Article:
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According to some translations, the acinteyya sutta (AN 4.77) states that “conjecturing about the precise workings of causality” / kamma leads to madness and vexation.Kamma is therefore among the 4 ‘inconceivable’ / unthinkable.
This seems pretty problematic! Theravāda lists 6 special /higher knowledges (chalabhiññā):
“higher powers” (iddhi-vidhā), such as walking on water and through walls;
Understanding causality is key in the awakening of the Buddha: prior awakening, one is expected to see causality in relation to one's past (seeing one's past lives) as well as to see causality in relation to others' future!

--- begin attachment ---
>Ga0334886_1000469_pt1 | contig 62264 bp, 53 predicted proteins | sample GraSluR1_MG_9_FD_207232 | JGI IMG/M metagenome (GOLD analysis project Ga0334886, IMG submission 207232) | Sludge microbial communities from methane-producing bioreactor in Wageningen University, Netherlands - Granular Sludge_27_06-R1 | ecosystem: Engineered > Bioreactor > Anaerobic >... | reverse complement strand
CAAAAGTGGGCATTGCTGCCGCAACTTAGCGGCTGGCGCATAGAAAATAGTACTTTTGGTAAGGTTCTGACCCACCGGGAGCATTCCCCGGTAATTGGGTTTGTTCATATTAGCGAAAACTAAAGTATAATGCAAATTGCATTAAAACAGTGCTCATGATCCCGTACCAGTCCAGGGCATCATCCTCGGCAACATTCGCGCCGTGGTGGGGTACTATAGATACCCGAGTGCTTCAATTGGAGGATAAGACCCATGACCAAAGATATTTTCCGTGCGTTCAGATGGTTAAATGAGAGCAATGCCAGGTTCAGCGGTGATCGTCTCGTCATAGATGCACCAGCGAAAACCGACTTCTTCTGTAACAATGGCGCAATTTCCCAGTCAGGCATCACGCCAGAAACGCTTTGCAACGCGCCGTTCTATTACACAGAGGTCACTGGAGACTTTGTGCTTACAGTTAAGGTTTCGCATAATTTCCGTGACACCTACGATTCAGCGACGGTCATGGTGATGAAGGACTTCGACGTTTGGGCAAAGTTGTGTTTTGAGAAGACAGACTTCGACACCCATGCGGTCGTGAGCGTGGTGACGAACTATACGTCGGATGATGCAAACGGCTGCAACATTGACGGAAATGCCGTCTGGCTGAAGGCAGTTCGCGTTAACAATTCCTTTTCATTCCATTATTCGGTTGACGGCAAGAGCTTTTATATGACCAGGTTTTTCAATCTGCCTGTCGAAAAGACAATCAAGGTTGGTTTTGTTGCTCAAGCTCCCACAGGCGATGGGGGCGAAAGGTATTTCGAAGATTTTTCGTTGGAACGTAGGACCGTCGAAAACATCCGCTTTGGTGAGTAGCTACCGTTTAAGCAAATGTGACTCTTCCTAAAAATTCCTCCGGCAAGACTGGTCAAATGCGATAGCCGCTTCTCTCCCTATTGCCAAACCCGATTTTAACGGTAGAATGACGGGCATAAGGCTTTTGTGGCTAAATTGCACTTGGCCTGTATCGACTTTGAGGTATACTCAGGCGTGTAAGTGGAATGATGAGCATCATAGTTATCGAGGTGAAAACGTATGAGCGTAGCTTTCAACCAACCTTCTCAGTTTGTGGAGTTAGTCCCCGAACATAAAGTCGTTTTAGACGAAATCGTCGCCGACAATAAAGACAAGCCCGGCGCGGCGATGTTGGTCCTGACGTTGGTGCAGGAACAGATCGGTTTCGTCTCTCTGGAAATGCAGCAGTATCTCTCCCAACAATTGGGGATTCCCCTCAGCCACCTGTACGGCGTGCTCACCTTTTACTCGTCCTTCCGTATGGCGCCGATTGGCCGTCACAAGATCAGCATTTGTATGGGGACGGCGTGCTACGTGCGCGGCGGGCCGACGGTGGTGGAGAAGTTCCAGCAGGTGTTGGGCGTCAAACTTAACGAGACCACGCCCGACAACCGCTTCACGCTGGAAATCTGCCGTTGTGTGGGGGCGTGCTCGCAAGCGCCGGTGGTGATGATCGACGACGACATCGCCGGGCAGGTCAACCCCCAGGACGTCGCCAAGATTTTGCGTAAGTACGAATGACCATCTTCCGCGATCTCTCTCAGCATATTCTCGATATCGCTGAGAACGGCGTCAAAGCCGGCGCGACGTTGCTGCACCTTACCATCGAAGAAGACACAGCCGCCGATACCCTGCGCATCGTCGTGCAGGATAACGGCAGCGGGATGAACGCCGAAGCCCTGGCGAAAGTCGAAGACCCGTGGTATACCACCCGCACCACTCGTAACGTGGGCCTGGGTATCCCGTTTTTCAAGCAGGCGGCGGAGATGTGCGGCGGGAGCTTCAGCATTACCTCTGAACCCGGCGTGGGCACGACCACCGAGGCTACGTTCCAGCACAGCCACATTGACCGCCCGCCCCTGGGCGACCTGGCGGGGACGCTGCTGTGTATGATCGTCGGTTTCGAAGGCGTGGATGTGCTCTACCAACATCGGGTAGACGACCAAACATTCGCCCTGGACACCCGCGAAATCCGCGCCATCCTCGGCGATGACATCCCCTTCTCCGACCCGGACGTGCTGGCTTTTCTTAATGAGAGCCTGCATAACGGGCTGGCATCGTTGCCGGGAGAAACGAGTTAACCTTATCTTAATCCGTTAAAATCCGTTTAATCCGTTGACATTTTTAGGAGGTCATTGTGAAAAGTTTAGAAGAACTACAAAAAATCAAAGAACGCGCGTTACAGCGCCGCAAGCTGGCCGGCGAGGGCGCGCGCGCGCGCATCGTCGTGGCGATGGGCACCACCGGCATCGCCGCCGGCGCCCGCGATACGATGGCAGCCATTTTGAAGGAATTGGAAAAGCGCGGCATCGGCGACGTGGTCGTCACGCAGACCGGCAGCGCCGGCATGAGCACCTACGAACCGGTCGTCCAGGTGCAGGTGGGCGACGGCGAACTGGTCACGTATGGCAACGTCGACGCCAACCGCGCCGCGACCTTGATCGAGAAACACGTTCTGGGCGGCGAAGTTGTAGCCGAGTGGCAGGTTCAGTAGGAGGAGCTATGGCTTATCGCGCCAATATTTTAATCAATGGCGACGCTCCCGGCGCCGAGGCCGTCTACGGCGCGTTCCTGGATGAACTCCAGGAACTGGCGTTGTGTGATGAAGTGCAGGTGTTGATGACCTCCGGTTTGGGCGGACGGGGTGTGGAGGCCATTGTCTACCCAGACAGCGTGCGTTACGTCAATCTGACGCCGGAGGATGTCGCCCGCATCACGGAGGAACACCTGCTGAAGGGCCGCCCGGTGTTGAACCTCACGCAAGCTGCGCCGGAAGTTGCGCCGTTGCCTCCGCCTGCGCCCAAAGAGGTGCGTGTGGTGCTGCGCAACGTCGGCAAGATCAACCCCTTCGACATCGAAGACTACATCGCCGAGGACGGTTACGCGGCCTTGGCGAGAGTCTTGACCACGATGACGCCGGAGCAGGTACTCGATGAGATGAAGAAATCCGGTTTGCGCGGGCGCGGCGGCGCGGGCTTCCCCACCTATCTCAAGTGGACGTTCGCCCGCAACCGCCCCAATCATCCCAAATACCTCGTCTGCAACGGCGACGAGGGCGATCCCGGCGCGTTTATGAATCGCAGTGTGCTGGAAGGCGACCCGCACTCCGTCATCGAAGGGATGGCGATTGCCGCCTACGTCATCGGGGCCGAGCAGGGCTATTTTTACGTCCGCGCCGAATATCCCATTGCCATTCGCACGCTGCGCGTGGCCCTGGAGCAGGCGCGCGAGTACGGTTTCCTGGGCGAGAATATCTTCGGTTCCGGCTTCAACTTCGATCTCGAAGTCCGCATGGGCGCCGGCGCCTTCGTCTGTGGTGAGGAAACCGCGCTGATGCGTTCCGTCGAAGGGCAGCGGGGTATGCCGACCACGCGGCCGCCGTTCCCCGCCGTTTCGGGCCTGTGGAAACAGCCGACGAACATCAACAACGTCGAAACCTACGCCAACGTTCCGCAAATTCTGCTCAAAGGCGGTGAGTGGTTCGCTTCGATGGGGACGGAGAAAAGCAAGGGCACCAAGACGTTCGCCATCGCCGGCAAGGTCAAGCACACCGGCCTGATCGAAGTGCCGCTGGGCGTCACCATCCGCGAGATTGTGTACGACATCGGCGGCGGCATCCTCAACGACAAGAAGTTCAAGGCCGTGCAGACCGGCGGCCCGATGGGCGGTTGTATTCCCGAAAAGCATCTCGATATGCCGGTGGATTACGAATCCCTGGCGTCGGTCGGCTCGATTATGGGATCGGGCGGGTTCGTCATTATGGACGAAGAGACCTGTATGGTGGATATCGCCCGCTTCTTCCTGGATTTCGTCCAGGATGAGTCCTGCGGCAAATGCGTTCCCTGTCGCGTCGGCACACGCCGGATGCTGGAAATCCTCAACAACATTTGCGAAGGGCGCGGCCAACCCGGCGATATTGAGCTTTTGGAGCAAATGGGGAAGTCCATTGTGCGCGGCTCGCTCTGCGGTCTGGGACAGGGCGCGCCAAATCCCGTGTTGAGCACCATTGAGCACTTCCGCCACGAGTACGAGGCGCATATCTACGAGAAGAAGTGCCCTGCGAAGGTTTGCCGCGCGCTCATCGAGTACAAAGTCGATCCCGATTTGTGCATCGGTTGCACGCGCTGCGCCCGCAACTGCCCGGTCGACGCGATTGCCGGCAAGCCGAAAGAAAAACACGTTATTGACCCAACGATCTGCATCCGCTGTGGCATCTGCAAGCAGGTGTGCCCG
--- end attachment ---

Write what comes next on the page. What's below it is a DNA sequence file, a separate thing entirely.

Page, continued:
It's even more problematic that the Pāḷi doesn't at all suggest a translation akin to conjecturing about “the precise workings of” kamma:
Kammavipāko, bhikkhave, acinteyyo, na cintetabbo.
The fruit /consequence of an action, monks, is unthinkable and not to be thought of.
Not even the commentaries seem to suggest anything about “the precise workings of kamma”. So it would seem that translators struggle with the apparent…………